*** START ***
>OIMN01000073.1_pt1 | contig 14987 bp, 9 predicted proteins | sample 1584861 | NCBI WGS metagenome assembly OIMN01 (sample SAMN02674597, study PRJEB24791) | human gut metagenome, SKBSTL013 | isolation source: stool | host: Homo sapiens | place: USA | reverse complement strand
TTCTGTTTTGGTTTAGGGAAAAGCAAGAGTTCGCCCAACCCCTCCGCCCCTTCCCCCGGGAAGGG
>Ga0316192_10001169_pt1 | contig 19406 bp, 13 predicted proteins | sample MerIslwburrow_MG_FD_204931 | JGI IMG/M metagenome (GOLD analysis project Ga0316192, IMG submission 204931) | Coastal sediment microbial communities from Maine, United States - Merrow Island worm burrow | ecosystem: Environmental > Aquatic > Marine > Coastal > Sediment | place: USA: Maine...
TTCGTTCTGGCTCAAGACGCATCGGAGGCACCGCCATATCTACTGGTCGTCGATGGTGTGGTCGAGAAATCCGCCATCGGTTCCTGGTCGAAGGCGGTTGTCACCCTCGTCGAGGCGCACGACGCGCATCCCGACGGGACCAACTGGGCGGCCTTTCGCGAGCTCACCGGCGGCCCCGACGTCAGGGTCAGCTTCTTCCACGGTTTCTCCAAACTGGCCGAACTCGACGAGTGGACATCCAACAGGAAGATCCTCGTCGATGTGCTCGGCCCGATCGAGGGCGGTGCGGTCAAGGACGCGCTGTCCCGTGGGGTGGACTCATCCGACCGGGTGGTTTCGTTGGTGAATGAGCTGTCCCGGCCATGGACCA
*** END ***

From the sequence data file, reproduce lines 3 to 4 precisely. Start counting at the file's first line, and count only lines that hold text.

>Ga0316192_10001169_pt1 | contig 19406 bp, 13 predicted proteins | sample MerIslwburrow_MG_FD_204931 | JGI IMG/M metagenome (GOLD analysis project Ga0316192, IMG submission 204931) | Coastal sediment microbial communities from Maine, United States - Merrow Island worm burrow | ecosystem: Environmental > Aquatic > Marine > Coastal > Sediment | place: USA: Maine...
TTCGTTCTGGCTCAAGACGCATCGGAGGCACCGCCATATCTACTGGTCGTCGATGGTGTGGTCGAGAAATCCGCCATCGGTTCCTGGTCGAAGGCGGTTGTCACCCTCGTCGAGGCGCACGACGCGCATCCCGACGGGACCAACTGGGCGGCCTTTCGCGAGCTCACCGGCGGCCCCGACGTCAGGGTCAGCTTCTTCCACGGTTTCTCCAAACTGGCCGAACTCGACGAGTGGACATCCAACAGGAAGATCCTCGTCGATGTGCTCGGCCCGATCGAGGGCGGTGCGGTCAAGGACGCGCTGTCCCGTGGGGTGGACTCATCCGACCGGGTGGTTTCGTTGGTGAATGAGCTGTCCCGGCCATGGACCA